Literal coals and literal head?

Therefore if thine enemy hunger, feed him; if he thirst, give him drink: for in so doing thou shalt heap coals of fire on his head. (Romans 12:20)

A Protestant pastor of mine once taught that in Bible days people would carry coals (burning coals, "coals of fire") on their heads in some sort of fireproof container. By heaping these on an enemy's head you are giving them a gift, a blessing, so they can start their own fire.

Needless to say, this sounded fishy to me.

How does feeding them equate with giving them some of your coals?

Would your enemy calmly stand there while you transferred coals from your head to his? (Wouldn't you both take the containers off your heads first?)

How is it possible to feed your enemy when in battle? (instead of pouring hot coals on them which is what you were going to do until you remembered Paul's words in this verse).

The meaning

In the context, Paul is teaching about revenge. He gives the example of how to relate to your enemy as an illustration of his teaching that we should not vent our anger on others nor seek revenge. Instead, we should bless them and let God judge them. God will heap the coals of fire of his judgment on them as required; it is not our place to do this.

Dearly beloved, avenge not yourselves, but rather give place unto wrath: for it is written, Vengeance is mine; I will repay, saith the Lord. (Romans 12:19)

We should not harbor desires for revenge when we are wronged. God will judge everyone properly, hopefully forgiving them if they cry out to him for forgiveness.

Therefore if thine enemy hunger, feed him; if he thirst, give him drink: for in so doing thou shalt heap coals of fire on his head. (Romans 12:20)

Instead we should love our enemy as our neighbor, feeding them.

The second part is the hard part, bringing up images of fighting an enemy in battle. If you were inside a city under siege, you might pour down hot coals on the heads of those below trying to breach the walls.

Should we refuse to defend ourselves and our families, allowing our enemies to vanquish us? This verse is not teaching pacifism.

Be not overcome of evil, but overcome evil with good. (Romans 12:21)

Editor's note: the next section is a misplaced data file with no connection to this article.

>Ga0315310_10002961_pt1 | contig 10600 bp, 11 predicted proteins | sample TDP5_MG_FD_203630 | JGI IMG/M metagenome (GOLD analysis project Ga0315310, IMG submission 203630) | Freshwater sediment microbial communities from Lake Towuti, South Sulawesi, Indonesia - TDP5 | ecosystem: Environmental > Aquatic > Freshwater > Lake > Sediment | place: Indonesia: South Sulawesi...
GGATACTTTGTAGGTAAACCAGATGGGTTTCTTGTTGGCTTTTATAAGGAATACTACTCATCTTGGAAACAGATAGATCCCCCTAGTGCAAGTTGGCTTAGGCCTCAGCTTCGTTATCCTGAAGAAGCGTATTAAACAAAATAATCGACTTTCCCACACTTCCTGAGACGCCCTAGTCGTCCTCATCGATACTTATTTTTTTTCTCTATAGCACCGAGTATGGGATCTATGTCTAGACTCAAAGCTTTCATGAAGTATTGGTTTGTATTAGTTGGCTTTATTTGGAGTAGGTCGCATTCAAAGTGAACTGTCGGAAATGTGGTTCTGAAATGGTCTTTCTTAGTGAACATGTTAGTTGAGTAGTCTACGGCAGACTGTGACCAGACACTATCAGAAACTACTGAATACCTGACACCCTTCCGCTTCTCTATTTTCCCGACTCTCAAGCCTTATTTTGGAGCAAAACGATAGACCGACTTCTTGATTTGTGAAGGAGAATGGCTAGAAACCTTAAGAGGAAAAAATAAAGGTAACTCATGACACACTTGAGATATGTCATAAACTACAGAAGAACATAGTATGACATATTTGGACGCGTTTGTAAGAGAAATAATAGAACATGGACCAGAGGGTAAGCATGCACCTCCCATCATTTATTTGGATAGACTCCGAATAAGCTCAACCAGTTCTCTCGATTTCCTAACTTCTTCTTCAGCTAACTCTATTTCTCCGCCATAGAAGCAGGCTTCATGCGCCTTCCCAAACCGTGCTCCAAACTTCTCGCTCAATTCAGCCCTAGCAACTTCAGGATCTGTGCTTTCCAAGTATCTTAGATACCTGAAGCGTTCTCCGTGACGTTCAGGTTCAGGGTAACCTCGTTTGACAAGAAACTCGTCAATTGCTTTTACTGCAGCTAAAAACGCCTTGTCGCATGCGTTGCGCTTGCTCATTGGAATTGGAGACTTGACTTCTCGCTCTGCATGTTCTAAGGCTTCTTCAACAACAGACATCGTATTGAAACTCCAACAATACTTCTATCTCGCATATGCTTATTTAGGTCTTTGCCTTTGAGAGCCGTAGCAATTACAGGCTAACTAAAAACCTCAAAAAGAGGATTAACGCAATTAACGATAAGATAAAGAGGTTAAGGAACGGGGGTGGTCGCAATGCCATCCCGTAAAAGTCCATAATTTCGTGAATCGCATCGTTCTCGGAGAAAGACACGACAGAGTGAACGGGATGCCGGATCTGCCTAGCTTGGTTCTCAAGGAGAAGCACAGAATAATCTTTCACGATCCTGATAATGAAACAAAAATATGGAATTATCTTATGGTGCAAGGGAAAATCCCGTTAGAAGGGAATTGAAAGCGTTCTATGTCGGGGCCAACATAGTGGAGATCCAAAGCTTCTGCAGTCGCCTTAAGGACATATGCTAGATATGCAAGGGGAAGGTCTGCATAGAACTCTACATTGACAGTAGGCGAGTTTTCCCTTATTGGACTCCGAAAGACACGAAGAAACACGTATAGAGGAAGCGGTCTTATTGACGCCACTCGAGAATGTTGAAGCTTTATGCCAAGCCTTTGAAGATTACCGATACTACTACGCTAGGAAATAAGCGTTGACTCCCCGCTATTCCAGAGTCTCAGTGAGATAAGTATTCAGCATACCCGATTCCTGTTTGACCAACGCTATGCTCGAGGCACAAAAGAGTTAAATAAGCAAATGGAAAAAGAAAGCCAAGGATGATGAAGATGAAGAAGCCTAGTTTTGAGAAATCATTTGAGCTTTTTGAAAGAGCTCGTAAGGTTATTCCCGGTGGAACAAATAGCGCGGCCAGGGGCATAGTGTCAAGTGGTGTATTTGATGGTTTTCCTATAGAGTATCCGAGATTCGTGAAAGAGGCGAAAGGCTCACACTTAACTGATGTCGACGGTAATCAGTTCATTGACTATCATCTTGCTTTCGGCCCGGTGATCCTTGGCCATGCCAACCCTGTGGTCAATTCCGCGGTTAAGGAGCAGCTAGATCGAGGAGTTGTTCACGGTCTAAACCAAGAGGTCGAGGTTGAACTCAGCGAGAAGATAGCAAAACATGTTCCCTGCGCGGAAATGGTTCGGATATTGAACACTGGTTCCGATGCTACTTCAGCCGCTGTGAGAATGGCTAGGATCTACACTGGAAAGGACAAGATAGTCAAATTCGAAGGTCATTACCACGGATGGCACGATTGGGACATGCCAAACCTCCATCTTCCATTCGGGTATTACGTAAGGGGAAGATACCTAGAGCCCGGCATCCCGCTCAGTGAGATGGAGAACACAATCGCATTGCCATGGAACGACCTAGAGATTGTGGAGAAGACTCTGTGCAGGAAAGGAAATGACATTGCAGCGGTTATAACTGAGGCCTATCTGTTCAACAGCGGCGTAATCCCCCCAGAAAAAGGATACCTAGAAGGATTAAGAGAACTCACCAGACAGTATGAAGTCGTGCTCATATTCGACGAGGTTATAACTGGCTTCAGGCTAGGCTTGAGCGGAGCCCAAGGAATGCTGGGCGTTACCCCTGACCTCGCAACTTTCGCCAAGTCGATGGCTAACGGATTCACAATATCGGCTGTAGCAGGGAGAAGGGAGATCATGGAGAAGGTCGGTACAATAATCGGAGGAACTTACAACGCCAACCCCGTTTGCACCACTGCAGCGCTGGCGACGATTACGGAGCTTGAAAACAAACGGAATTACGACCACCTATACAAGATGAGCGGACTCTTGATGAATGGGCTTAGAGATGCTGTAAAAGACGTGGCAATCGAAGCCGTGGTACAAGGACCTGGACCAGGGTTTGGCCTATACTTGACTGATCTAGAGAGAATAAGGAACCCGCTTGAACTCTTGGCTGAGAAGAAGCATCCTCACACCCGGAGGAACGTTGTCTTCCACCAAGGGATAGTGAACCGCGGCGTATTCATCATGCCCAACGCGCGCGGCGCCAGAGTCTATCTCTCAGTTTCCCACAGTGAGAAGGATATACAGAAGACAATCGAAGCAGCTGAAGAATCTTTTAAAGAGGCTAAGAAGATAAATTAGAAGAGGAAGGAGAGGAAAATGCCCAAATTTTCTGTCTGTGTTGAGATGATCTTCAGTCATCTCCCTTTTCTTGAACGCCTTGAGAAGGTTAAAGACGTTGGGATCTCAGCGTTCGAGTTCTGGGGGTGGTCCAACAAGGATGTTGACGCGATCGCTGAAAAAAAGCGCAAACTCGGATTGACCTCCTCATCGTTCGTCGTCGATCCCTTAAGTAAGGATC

We don't conquer the powers of darkness by being wicked ourselves.

Paul often states things in a very obtuse manner with an awkward flow of ideas; we must understand his intent. The "coals of fire" is an example of a judgment, this to be meted out by God, not by us.

Other passages

Other Bible passages using the phrase "coals of fire"...

Judgment (Ezekiel 10:2)

Burning coals used with incense (Leviticus 16:12,13)

Burning coals (Song of Songs 8:6)

Flashes of lightning in a storm (2 Samuel 22:13)   (Psalms 18:13)

Silly figurative interpretations

Many interpret the phrase "heap coals of fire on the head" as figurative giving it all sorts of meanings such as...

Once we start interpreting like this, the Bible means nothing at all because it means anything you want. Sadly, this is mostly the kind of teaching and preaching I hear from fundamentalist evangelical Protestants on the radio and in churches.

Literal vs Figurative

I highlight this verse, Romans 12:20, because it illustrates what can go wrong with figurative interpretation.

As you may have noticed, I don't care for figurative interpretation of the Bible, preferring instead to be strictly literal. Once you start interpreting the Bible figuratively it becomes gibberish.

In the very early days of the church too many early church fathers adopted figurative interpretation — even the apostles did it. The results are (then and now) you can support any wacky idea you want to with words and phrases figuratively meaning whatever you want.

So here are the literal underpinnings...

Ezekiel 10:2 illustrates what is going on. In judging Jerusalem, God commands an angel to scatter coals of fire over Jerusalem. In the spiritual, heavenly realm, literal coals are literally poured-out on the city. Back in the physical realm, the inhabitants of Jerusalem experience this in the form of various invasions by enemies.

Likewise in Romans 12:20. As God sends angels to fight the powers of darkness in the spiritual realm, this manifests in the physical realm as wars and sieges of cities and such.